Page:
The drought that ultimately leads to the Tap-Out in Southern California begins slowly. So slowly, the citizens of SoCal don’t realize they’re in trouble until it’s too late and the taps run dry. Alyssa and her young brother, Garrett find themselves alone after their parents leave for provisions and don’t return. Along with their weird neighbor and disaster prepper, Kelton, the kids embark on a harrowing journey to survive the Tap-Out.
This horrific fantasy could easily become tomorrow’s headlines if we don’t make the necessary changes to reverse the damage we’ve done to our world. I respect the authors for their tireless research to bring the reality of such a situation to the forefront of their reader’s minds. The book is dedicated to “all those struggling to undo the disastrous effects of climate change.” Clean, drinkable water is such a readily available resource to those in the developed world that we take it for granted. But how long would we last if that readily available resource suddenly vanished? Humans can survive three, maybe four days without water. In a disaster such as the Tap-Out depicted in Shusterman’s Dry, the window of opportunity for FEMA and other disaster relief organizations to react is just too narrow as Alyssa and Kelton experience almost immediately during the rush to gather available resources in the first few days of the Tap-Out before Marshall Law is enforced.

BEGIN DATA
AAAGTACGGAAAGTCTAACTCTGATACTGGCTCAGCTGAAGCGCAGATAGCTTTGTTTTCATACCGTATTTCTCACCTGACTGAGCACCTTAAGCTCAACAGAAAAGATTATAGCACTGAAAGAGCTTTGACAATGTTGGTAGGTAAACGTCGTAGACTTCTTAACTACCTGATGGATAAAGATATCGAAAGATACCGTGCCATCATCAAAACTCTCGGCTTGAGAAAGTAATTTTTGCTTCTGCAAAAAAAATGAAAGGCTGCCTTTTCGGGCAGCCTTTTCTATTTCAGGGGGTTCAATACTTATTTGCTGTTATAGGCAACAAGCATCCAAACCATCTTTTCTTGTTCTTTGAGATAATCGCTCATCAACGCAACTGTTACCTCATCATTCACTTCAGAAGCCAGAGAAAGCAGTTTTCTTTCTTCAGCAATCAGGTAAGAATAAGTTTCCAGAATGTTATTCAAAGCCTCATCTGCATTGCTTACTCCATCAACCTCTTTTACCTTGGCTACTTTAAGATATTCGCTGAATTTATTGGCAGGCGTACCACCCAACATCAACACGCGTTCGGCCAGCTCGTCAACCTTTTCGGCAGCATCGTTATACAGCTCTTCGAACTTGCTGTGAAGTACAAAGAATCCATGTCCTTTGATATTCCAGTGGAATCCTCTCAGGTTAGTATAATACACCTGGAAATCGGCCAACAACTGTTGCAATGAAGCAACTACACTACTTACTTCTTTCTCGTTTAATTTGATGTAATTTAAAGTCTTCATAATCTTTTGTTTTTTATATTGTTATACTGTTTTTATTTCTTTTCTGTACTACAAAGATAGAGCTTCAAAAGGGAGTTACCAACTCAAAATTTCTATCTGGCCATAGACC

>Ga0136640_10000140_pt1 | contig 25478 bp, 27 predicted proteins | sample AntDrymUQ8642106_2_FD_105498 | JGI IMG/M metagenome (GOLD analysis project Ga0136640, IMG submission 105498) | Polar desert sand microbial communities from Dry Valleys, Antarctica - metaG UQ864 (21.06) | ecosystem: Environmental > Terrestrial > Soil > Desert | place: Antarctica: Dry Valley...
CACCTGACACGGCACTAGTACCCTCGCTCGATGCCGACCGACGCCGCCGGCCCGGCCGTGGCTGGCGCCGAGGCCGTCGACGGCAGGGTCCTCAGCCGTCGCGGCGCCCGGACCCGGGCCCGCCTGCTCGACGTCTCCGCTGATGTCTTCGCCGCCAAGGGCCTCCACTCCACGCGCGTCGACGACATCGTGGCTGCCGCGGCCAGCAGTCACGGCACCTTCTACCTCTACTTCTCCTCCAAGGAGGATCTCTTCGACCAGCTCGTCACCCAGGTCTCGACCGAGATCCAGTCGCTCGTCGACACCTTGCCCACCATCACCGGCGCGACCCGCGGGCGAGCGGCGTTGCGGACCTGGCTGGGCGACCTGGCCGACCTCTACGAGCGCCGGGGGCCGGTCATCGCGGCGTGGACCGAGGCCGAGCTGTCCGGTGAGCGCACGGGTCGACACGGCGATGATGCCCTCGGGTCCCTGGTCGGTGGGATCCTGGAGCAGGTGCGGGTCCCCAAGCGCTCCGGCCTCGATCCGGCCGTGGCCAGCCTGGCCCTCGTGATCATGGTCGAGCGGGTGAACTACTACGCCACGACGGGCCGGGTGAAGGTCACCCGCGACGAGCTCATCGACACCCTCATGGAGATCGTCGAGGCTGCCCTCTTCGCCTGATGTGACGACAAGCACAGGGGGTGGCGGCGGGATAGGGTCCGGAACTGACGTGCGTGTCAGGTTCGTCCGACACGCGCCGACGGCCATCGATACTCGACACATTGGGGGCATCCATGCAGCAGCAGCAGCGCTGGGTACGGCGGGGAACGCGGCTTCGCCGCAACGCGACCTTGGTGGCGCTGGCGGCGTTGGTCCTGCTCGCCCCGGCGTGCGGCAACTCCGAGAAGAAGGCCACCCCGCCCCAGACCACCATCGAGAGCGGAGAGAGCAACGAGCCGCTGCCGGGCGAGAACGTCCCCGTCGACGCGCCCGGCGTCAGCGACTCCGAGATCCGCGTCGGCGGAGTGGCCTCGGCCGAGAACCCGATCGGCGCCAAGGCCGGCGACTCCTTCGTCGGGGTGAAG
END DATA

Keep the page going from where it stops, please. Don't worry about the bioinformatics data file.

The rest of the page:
The story is told from alternating points of view from a variety of characters. Each of the main characters has an important story to tell. Snapshots from seemingly random people are also disbursed throughout the book, showing an almost news article-like look into these random characters—some we get to see again before the end.
Masterfully told, Dry will make you rethink everything you know about water and remind you you’re only a few sips away from your own life or death disaster.